Please note: If your faith is Judaism, or Islam, or Buddhism, or Hinduism or any other religion, or if you have no faith at all, then the paragraphs above are not aimed at you. They are aimed squarely at anyone who claims to follow Jesus.
But I do encourage you to take a look at the claims Jesus makes about himself, and I encourage you to read about him in the Bible, especially in the New Testament. A good place to begin might be one of the gospels. I suggest reading Luke (and then Acts for the early history of the church). And if you find Jesus is calling you to follow him, then the main part of this article does start to apply to you, as it does to all his people.
If you click those links to Luke and Acts you’ll be able to choose from many Bible translations in a number of modern languages.
When we think about church music, we usually think in terms of something that’s organised in advance and is played by a band of some kind. Often there’s a worship leader. Over the centuries church music has developed in parallel with the changes in secular music, some examples include Gregorian Plainsong, the chanting of psalms, hymns from hymnbooks accompanied by an organ, informal choruses in house meetings, and more recently bands playing in styles drawn from modern secular music and sometimes of excellent professional standard.
How does that compare with music in the early church? We do have some clues; for example, Paul writes about it briefly in Ephesians 5. In verse 18 he tells us
[Be] filled with the Spiritas you sing psalms and hymns and spiritual songs among yourselves, singing and making melody to the Lord in your hearts.
So it seems likely that singing involves inspiration, literally singing as and when and how the Holy Spirit leads. And that would be the very opposite of what we find in many church meetings where the music is led by a person and/or a band at the front and the congregation joins in. It is sometimes the case that people may, in the process, be caught up emotionally and, perhaps, spiritually. But this is never guaranteed and there’s limited freedom to initiate a new song, sing in the Spirit, or be fully free in praise and worship.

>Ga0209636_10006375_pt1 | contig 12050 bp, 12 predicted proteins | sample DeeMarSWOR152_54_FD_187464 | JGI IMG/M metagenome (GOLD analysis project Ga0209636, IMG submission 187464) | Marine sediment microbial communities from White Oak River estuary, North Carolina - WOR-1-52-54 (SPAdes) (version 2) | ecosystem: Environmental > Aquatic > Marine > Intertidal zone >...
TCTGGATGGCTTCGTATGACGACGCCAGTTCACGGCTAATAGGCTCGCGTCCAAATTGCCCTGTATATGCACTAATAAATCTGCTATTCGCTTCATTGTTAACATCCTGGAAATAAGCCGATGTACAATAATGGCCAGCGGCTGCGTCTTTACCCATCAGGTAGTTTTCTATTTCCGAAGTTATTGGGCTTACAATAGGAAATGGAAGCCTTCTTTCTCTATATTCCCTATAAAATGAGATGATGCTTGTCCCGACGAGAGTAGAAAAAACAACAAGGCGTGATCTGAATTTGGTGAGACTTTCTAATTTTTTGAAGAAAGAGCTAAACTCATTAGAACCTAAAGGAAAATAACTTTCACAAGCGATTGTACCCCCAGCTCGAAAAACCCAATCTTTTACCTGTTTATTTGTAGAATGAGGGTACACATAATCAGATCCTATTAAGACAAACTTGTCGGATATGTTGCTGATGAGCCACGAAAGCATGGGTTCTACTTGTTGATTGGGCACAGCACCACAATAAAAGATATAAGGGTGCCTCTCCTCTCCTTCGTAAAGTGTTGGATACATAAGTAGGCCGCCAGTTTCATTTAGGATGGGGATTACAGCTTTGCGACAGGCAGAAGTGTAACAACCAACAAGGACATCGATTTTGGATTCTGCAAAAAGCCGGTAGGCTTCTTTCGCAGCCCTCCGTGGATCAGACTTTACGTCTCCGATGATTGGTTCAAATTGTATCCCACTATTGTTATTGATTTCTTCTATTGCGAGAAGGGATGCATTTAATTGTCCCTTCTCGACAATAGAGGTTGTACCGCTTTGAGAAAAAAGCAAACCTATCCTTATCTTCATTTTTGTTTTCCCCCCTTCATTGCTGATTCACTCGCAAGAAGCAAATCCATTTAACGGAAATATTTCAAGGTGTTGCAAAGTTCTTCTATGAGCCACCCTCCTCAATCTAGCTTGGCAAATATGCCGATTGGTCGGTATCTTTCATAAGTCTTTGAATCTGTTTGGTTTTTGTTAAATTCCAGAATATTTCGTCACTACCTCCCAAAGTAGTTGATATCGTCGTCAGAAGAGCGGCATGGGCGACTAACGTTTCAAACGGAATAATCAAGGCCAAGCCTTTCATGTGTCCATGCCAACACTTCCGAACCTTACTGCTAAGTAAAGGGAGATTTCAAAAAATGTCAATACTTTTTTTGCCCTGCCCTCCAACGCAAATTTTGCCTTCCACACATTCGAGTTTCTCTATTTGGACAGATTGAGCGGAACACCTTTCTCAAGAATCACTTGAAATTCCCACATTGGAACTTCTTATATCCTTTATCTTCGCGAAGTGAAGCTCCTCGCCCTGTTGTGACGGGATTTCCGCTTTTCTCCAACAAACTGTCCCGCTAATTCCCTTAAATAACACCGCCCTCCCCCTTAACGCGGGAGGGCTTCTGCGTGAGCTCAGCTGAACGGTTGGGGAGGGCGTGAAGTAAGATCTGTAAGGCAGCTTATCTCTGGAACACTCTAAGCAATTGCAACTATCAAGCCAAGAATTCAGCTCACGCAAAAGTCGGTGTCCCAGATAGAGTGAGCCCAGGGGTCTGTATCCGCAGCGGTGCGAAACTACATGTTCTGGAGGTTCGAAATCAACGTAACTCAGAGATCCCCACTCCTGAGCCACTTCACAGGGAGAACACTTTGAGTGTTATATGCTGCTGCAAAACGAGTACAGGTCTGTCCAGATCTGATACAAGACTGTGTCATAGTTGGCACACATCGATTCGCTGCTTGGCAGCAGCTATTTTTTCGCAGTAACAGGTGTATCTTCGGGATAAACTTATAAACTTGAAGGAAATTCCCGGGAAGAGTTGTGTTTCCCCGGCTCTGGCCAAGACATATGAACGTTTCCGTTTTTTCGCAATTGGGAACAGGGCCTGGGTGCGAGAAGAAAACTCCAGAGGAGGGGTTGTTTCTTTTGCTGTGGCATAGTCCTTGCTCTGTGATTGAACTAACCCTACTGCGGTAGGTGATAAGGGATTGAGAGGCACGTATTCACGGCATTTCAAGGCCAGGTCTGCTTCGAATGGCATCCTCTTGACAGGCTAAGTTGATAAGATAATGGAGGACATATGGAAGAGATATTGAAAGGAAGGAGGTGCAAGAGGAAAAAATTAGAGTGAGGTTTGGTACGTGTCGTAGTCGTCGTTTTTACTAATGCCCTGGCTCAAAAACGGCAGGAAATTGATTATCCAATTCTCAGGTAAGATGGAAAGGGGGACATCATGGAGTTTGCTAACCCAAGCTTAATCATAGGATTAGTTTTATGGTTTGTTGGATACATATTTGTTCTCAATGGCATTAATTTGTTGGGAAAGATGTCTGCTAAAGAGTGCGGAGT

So what is Victor Choudhrie suggesting? (See the quote below.) Quite simply he is saying that when we meet, at home, in small groups, after sharing a meal, we should forget organised, planned in advance music with a band. Instead, as we pray and worship and teach one another, everyone present should be free to begin a song if they feel led by the Holy Spirit to do so. Not only that, they should feel free to sing in a tongue, or use their voice with no words at all, sing alone or together, pouring out their hearts to the Lord and to one another. As with everything else – complete freedom in music!
Who is it for? Why are we singing? I’m sure you already know the answer! It’s for the Father, Papa, Abba, Daddy, Yahweh, the Mighty One, Elohim – sing to him in praise and worship. And it’s for the Son, Jesus, Yeshua, Yahshua, the Messiah, Christ, our King, our Redeemer and our Rescuer – sing to him in praise and worship. And it’s for his Spirit, the Spirit of Christ, the Holy Spirit, our Comforter, our Guide, our Cousellor and Advocate, the One who prompts us to sing – sing to him in praise and worship. Sing to the Three in One, the Everlasting Mystery! He is with us, and in us, and amongst us. How could we not sing?
Here’s what Victor Choudhrie has to say about it:
Replace professional music with believers speaking to each other in psalms and spiritual songs, making melody in their hearts to the Lord. OT worship required the sacrifice of four-footed beasts; the NT celebrates by offering two-legged Gentiles as a living sacrifice. The meta-church is a discipling hub and not a singing club. Eph 5:19; Col 3:16; Rom. 15:16
How can we best give the Holy Spirit freedom in our singing?
Is it helpful or unhelpful to restrict singing to a particular slot in a meeting?
If our hearts are full of praise, are we more or less likely to sing?
If we sing, are our hearts more or less likely to become full of praise?
At a time when the disciples are well aware of Jesus’ glory, power, transcendence, and authority, they ask, ‘Who’s the greatest in the kingdom of heaven?’
I was reading Matthew 18 this morning, and thought that there are depths in this chapter that can only be grasped when we see things from a kingdom perspective.
In chapter 17, Yahshua reveals his glory to Peter, James and John; deals with the disciples’ lack of faith; speaks of his death and resurrection; and explains that he and his followers are not subject to the demands of religion because they are already part of his holy kingdom. The scene is set, Jesus has demonstrated that he has all the glory, all the power, transcends death, and is subject to no human authority. These factors are all relevant to our understanding of chapter 18, which begins with the words ‘At that time’.